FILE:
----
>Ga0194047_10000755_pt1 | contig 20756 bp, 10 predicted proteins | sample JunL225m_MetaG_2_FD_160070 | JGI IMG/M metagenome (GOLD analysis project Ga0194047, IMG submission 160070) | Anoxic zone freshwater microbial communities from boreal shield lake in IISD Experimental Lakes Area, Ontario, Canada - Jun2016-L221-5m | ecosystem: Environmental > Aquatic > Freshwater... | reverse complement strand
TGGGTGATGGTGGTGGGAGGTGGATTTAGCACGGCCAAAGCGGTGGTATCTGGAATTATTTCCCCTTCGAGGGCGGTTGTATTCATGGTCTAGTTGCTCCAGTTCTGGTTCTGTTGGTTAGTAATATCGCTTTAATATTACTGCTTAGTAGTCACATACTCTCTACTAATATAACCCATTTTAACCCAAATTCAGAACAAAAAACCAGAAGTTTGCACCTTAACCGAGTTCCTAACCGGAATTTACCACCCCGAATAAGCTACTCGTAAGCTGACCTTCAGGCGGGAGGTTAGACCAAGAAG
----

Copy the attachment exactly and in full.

>Ga0194047_10000755_pt1 | contig 20756 bp, 10 predicted proteins | sample JunL225m_MetaG_2_FD_160070 | JGI IMG/M metagenome (GOLD analysis project Ga0194047, IMG submission 160070) | Anoxic zone freshwater microbial communities from boreal shield lake in IISD Experimental Lakes Area, Ontario, Canada - Jun2016-L221-5m | ecosystem: Environmental > Aquatic > Freshwater... | reverse complement strand
TGGGTGATGGTGGTGGGAGGTGGATTTAGCACGGCCAAAGCGGTGGTATCTGGAATTATTTCCCCTTCGAGGGCGGTTGTATTCATGGTCTAGTTGCTCCAGTTCTGGTTCTGTTGGTTAGTAATATCGCTTTAATATTACTGCTTAGTAGTCACATACTCTCTACTAATATAACCCATTTTAACCCAAATTCAGAACAAAAAACCAGAAGTTTGCACCTTAACCGAGTTCCTAACCGGAATTTACCACCCCGAATAAGCTACTCGTAAGCTGACCTTCAGGCGGGAGGTTAGACCAAGAAG